Ben Nadel
On User Experience (UX) Design, JavaScript, ColdFusion, Node.js, Life, and Love.
I am the chief technical officer at InVision App, Inc - a prototyping and collaboration platform for designers, built by designers. I also rock out in JavaScript and ColdFusion 24x7.
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Ben Nadel at cf.Objective() 2009 (Minneapolis, MN) with:

The Lessons of Failure

By Ben Nadel on
Tags: ColdFusion, Life

I actually failed recently on a project. I can't really mention details due to Non-disclosure agreements, but I was working on a project involving Google and I simply couldn't finish. I wasn't smart enough. It involved encryption that was just beyond my scope of knowledge.

I have never had to walk away from a project before, never had to tell someone I couldn't complete a task. It was such a strange feeling. I couldn't even do enough research to figure out how to go about passing the road block. I know that I don't know everything, but I never thought that I would run into a problem too complicated to even learn.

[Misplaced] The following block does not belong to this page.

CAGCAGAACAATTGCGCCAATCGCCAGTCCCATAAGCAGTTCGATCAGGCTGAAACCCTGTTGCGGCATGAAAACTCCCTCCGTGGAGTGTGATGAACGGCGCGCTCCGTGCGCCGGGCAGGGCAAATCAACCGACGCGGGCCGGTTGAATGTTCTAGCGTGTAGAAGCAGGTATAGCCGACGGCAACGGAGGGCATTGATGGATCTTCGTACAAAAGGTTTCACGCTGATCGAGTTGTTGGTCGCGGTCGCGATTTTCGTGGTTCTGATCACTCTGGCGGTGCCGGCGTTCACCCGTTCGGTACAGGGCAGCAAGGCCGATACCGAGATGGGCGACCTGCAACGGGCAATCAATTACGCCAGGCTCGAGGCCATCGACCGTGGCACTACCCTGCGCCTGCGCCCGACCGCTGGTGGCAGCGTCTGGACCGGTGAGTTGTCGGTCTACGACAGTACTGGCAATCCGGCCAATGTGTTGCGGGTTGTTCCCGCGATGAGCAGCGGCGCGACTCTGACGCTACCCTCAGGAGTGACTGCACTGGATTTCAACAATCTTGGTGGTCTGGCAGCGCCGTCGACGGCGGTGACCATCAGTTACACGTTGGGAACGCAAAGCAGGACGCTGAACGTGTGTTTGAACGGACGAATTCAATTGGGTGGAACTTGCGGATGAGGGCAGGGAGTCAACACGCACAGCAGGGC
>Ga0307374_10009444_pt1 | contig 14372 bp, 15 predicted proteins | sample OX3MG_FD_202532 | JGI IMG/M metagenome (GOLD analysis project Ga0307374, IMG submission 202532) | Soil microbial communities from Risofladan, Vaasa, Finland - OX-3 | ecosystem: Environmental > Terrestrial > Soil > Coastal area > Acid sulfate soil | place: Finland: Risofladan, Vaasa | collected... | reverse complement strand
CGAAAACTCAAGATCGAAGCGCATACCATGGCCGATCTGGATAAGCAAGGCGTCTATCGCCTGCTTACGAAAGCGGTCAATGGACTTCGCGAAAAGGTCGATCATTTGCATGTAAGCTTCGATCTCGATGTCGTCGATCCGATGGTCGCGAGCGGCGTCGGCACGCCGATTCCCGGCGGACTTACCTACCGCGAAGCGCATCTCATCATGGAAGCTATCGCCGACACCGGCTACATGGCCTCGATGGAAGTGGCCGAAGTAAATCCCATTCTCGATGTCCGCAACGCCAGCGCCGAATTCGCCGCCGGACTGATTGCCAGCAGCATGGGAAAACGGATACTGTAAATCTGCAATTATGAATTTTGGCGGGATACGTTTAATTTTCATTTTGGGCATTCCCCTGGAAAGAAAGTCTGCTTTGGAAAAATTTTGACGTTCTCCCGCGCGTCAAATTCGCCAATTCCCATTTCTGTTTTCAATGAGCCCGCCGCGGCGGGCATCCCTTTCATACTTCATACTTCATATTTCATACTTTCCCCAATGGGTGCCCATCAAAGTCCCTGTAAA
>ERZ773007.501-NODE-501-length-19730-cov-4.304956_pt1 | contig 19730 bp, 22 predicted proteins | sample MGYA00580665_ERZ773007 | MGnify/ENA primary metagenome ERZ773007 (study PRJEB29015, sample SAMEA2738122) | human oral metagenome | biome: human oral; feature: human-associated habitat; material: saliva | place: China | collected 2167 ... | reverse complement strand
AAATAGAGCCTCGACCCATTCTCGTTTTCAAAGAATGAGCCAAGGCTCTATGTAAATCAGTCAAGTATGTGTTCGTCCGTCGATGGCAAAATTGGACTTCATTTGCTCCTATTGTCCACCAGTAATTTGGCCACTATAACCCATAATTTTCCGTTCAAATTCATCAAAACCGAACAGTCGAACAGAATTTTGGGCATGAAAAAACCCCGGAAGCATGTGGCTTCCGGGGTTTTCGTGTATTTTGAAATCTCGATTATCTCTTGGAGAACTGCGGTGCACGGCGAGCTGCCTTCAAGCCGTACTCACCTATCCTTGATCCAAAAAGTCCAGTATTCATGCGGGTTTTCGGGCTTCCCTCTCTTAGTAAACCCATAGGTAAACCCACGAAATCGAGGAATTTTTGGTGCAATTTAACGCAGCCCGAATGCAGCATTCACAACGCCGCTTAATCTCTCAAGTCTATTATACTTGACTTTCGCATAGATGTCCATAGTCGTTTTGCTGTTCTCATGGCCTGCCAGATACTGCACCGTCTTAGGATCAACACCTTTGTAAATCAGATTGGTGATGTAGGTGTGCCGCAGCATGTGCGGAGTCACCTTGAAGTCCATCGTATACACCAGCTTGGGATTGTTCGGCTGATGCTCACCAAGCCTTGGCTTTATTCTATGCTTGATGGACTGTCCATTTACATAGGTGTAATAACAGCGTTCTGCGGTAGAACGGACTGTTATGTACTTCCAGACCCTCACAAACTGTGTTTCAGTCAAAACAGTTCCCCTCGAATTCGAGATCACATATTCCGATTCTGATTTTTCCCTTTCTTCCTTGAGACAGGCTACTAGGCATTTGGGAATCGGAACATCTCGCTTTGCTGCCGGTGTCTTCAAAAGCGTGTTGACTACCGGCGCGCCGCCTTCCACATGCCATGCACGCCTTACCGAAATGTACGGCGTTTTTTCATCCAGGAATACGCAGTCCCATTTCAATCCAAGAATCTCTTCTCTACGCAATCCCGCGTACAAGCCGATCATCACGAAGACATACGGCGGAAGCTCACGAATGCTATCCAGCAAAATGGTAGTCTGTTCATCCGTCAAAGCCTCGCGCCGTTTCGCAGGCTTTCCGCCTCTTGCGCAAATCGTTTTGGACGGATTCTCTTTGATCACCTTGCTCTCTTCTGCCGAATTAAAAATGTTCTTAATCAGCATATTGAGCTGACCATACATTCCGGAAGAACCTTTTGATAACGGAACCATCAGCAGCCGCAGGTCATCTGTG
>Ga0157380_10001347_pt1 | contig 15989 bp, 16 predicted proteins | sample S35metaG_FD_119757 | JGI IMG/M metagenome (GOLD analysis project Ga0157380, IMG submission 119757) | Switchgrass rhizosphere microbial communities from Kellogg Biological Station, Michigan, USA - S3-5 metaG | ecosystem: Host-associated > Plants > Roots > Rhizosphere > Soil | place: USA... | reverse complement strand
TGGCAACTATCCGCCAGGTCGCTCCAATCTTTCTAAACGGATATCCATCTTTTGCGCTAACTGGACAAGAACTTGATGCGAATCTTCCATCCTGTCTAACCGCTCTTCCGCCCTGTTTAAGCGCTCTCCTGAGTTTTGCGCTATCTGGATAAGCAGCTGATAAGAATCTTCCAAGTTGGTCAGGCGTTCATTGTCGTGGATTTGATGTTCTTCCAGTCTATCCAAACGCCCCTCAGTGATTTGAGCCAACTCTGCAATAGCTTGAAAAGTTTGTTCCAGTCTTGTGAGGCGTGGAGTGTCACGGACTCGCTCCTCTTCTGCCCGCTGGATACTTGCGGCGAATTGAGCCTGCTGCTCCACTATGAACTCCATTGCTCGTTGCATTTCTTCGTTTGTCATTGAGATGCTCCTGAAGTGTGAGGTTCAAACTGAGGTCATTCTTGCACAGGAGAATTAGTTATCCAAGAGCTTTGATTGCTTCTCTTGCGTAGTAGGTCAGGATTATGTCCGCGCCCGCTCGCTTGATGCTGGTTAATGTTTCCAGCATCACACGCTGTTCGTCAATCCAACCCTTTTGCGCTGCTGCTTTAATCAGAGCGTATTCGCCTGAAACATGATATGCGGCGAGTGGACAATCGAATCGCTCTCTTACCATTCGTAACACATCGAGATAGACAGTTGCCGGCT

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Reader Comments

I can sympathize with this, though I haven't had quite the same experience myself.

I was rewriting an application that used a technology that had just reached the end of its life cycle (MS wouldn't support it anymore). After writing the application, we upgraded the server and the technology was no longer supported. I spent two months trying to implement the same solution with the newer technology. I couldn't do it.

What did I do? I told myself, "I can't do this right now. I just don't know enough about it." I found a workaround that allowed me to use the old technology on something other than the server. Over the next two years, I occasionally revisited the projected, hitting my head against that same brick wall until I had to admit defeat again.

When I turned in my two weeks' notice, I knew that none of my co-workers could pick up where I'd left off. I tried implementing the new technology again. With only one day left, I made a breakthrough, but I still couldn't get the implementation to work right.

I ended up leaving the project almost finished and tried leaving enough documentation for someone to follow in my footsteps.

In my case, I was able to put the project on the back shelf and revisit it from time to time. Unfortunately, you didn't have that luxury.

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